Online social networking continues to change and evolve.
The latest news is all about Google + (you can read some of my initial thoughts about the platform right here: Co-dependency In The Age of Facebook). This week, Google CEO and co-founder Larry Page announced that Google + has over 10 million people using it in less than two weeks with over one billion pieces of content shared. That is mind-blowing, impressive and not all that surprising when you consider how popular platforms like Twitter and Facebook are, and how people are looking for newer/cooler social networking experiences.
Google + lets you be selectively social.
In tinkering with Google + and listening to what some of the cool kids have to say about it online, it’s very clear that the majority of people see Google + almost like an online social networking "do-over!" Their Facebook profiles are a mess, because they jumped in and wound up either over-sharing or not working with the privacy settings in an optimal way (which was never easy, as Facebook continues to change and evolve those settings over time). When I ask my connections in other online social networking sites what they like about Google + that’s currently not happening in places like my Blog, LinkedIn, Facebook, Twitter, etc… the most common response is the ability to segment the social graph (Google + calls them, "circles"). The ability to share information and splice it into a more natural flow of your physical life (i.e. personal or professional) or by interest groups (marketers, tech people, etc…) using the "circles" functionality of Google + seems to make top billing. That, and the flow of the stream – which is not limited to 140-characters like Twitter – and it seems to have a better user interface than Facebook (mostly around how conversations are threaded and displayed). The circles are also interesting because those who follow you do not know which circles they are in – this means you can filter and bucket people and their importance in your life. So yes, it’s a social network but it mimics your in-person network more accurately (people got frustrated when I first talked about this in 2009: The Dirty Little Secret Of The Twitter Elite).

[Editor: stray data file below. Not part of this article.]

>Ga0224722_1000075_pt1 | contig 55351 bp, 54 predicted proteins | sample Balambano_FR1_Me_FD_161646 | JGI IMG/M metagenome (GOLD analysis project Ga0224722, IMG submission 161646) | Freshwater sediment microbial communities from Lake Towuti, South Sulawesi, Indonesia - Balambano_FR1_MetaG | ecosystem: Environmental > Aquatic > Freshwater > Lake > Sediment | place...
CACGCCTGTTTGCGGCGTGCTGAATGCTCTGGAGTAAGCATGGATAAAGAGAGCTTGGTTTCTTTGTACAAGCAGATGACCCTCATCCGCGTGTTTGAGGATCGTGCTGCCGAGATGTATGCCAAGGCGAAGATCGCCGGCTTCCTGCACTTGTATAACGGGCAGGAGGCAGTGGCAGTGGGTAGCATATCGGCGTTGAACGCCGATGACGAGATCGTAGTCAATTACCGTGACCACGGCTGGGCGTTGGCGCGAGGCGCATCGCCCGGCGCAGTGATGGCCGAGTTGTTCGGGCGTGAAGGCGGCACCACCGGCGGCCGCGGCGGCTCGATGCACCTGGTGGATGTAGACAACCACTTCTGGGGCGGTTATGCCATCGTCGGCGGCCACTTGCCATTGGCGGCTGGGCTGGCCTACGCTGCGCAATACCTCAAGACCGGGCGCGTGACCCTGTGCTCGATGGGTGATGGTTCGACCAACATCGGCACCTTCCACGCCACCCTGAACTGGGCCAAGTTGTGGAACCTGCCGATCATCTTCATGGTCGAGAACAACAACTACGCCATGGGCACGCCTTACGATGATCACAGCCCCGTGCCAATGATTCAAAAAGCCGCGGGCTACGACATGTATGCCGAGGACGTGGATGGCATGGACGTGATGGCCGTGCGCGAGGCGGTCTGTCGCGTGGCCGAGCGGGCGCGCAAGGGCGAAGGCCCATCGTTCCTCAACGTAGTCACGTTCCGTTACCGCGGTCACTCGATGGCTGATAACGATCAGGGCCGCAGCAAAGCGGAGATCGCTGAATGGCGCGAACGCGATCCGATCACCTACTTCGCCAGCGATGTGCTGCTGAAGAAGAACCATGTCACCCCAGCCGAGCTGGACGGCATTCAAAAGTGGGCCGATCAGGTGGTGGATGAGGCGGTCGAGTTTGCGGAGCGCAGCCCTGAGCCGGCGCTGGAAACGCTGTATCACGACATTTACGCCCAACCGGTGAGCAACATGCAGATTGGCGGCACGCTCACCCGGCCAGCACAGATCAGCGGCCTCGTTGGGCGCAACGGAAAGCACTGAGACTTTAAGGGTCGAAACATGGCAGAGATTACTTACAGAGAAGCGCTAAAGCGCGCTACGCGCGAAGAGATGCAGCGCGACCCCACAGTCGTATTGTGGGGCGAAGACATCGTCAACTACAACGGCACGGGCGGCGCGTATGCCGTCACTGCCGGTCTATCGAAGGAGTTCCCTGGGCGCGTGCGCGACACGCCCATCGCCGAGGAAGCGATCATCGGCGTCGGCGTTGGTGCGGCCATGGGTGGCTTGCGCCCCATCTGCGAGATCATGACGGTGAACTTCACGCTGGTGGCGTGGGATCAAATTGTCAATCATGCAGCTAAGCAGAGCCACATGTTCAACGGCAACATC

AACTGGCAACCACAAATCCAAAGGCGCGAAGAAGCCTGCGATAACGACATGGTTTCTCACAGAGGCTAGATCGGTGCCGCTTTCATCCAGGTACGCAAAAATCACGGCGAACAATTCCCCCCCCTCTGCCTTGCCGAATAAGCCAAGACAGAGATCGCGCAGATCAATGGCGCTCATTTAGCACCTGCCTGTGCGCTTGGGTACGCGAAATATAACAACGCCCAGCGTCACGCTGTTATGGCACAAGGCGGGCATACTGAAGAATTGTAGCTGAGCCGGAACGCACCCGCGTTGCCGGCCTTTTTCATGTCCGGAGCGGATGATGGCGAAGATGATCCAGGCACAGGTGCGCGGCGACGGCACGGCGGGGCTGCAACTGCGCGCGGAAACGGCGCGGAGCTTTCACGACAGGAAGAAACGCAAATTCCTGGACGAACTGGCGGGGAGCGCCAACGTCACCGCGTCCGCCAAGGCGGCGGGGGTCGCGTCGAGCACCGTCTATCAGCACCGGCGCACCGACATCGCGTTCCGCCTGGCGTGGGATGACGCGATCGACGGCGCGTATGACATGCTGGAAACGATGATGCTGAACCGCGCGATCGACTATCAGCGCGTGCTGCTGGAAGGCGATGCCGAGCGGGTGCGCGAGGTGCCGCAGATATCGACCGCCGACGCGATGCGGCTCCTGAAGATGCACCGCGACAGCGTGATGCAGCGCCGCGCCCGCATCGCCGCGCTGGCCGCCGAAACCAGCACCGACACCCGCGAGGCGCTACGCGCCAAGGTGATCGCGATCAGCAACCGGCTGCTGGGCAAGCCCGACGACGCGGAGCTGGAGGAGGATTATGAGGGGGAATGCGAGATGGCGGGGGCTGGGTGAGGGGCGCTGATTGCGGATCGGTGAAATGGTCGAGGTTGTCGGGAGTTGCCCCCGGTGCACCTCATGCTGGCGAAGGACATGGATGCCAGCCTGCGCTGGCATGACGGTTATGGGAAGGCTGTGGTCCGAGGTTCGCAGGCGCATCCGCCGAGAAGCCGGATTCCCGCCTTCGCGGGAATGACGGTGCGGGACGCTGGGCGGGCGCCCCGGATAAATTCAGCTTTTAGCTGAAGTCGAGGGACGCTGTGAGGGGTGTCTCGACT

It’s a different kind of "social."